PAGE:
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Charlotte Amalie
Friday, August 19, 2022
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Judicial Conduct Commission Launches Website

The V.I. Commission on Judicial Conduct announced on Monday the launch of its website. The well-documented site provides clear answers to virtually any question about its role in the territory’s judicial world.

The commission was created in 2009 by Supreme Court Rule 209 to conduct investigations and hearings into complaints of ethical misconduct against justices of the V.I. Supreme Court, and judges and magistrates of the V.I. Superior Court.

Judicial conduct commissions exist in every state and territory and are responsible for overseeing the ethical conduct of judges both on and off the bench. They play a vital role in promoting public confidence in the judiciary and in preserving the integrity of the judicial process.

A little more than a year after the V.I. Commission on Judicial Disabilities was essentially dissolved in a ruling by District Court Judge Curtis Gomez saying that the territory’s Revised Organic Act of 1954 gives the V.I. Legislature no authority to remove judges or vest that authority in another body, the V.I. Supreme Court created a similar disciplinary panel now under its purview.

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The now-defunct commission was established by the V.I. Legislature in 1976 and was vested with the authority to remove a judge from the bench for a felony conviction, or if the commission decided a judge had exercised willful misconduct in office, willful and persistent failure to perform judicial duties, or brought the judiciary into disrepute. According to then commission chairman Ronald Russell, the body rarely met.

The new commission’s meticulously organized website provides everything from a Complaint Form, (complaints cannot be filed with the V.I. Supreme Court, only with the CJC complaint form), to a copy of the Code of Judicial Conduct, to answers to FAQs such as whether a person’s identity will be revealed to a judge. (Answer: As a general rule, yes. The commission notifies judges about complaints unless there is good reason to withhold this information.)

The site lists the Rules for Judicial Disciplinary Enforcement, an exhaustively detailed document, as well as the commission’s background, scope of authority, organization and confidentiality.

The V.I. Supreme Court rules provide for the confidentiality of commission proceedings. The level of confidentiality is determined by the disposition of a complaint. If a complaint is dismissed (e.g., for lack of evidence or jurisdiction), the original complaint and the order resolving the case will not be released to the public.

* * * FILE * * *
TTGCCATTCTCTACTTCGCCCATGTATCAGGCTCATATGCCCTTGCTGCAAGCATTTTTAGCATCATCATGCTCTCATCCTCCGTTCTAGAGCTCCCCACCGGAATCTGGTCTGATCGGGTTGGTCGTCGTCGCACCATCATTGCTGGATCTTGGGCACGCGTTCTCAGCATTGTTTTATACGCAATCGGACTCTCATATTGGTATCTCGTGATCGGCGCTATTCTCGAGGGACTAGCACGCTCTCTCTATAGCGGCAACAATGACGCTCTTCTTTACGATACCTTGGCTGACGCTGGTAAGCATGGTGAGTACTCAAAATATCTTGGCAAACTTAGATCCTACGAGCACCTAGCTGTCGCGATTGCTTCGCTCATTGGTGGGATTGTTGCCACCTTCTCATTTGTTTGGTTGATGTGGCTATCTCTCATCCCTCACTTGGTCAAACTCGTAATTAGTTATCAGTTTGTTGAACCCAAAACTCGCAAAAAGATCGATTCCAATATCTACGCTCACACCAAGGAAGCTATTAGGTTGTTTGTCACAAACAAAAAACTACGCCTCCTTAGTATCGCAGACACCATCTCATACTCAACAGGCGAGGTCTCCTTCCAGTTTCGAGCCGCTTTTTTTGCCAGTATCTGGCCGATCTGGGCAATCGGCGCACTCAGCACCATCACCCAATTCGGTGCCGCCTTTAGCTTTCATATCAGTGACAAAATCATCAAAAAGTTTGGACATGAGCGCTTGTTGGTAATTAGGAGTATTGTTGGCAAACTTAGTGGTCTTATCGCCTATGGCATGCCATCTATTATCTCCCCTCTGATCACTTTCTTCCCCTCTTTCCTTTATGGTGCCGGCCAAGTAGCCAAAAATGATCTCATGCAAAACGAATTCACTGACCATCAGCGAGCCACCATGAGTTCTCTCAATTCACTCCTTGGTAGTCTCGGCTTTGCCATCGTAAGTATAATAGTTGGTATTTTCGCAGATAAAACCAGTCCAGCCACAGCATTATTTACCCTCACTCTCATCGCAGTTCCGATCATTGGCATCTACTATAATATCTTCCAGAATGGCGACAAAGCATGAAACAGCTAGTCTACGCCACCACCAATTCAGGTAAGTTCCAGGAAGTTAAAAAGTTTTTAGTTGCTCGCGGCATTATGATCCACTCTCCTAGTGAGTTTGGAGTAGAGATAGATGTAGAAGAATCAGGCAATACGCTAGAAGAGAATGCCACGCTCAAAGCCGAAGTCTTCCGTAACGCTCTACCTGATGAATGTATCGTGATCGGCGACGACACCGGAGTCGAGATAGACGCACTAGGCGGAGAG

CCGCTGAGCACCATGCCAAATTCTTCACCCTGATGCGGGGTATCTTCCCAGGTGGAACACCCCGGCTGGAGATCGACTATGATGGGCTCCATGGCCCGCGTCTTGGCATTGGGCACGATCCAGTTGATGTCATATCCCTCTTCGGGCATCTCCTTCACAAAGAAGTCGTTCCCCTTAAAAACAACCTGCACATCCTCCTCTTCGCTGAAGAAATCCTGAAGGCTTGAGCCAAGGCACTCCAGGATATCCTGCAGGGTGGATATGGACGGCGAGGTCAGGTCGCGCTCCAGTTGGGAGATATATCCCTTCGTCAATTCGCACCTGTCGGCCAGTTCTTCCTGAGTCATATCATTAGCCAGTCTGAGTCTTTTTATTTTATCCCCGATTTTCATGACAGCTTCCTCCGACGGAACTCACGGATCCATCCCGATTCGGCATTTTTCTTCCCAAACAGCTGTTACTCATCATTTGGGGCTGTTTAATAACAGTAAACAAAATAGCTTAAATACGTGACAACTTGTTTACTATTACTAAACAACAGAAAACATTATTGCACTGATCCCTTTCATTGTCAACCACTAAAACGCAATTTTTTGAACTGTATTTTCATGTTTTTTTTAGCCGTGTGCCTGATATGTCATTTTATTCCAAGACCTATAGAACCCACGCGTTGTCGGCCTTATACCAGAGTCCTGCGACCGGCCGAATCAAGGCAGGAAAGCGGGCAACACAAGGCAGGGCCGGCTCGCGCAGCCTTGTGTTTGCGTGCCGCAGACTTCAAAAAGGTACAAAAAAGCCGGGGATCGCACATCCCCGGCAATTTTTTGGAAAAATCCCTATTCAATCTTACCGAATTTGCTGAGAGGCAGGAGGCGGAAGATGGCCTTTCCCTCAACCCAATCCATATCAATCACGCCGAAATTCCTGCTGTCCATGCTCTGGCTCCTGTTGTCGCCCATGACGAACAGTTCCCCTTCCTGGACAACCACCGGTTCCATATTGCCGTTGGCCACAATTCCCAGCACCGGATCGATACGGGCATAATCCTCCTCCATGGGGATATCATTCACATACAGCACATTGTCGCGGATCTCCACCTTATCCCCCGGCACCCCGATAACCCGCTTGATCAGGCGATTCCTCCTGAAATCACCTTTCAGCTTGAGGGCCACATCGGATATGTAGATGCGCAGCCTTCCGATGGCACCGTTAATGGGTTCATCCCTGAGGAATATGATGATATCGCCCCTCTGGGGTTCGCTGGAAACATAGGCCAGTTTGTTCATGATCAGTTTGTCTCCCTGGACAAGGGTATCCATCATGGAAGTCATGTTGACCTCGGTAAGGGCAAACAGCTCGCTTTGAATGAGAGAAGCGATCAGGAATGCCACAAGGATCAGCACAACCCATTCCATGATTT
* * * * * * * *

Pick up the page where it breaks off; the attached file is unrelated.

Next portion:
The commission consists of nine members with diverse backgrounds who serve four-year terms.

Three judge members are appointed by the Chief Justice of the Supreme Court and Presiding Judge of the Superior Court, one of whom is a magistrate.

Three attorney members are appointed: one by President of the V.I. Bar Association, one by the governor, and one by the Presiding Judge of the Superior Court.

Three public members, who cannot be attorneys or active or retired judges, are appointed: one by the governor and two by the president of the V.I. Legislature.

Current members are:
Attorney Treston Moore, appointed by Gov. John deJongh Jr. (term to expire on Aug. 1, 2014);
-Angel Morales, appointed by deJongh as a public member of the commission (term to expire on Aug. 1, 2014);
-Superior Court Judge Julio Brady, appointed by Chief Supreme Court Justice Rhys S. Hodge as a judicial member of the commission (term to expire on Aug. 1, 2014);
-Superior Court Judge James S. Carroll III, appointed by Hodge as another judicial member of the commission (term to expire on Aug. 1, 2013);
-Superior Court Magistrate Judge Jessica Gallivan, appointed by Superior Court presiding Judge Darryl D. Donohue as a judicial member of the commission (term to expire on Aug. 1, 2012);
-attorney Emile Henderson III, appointed by Donohue as an attorney member of the commission (term to expire on Aug. 1, 2013);
-Sharmane Brooks and Gaylord Sprauve, appointed as public members of the commission by Senate President Louis P. Hill (terms to expire on Aug. 1, 2012 and Aug. 1, 2014, respectively); and
-attorney Andrew Capdeville, appointed as an attorney member of the commission by V.I. Bar Association President attorney Richard Evangelista (term to expire on Aug. 1, 2012).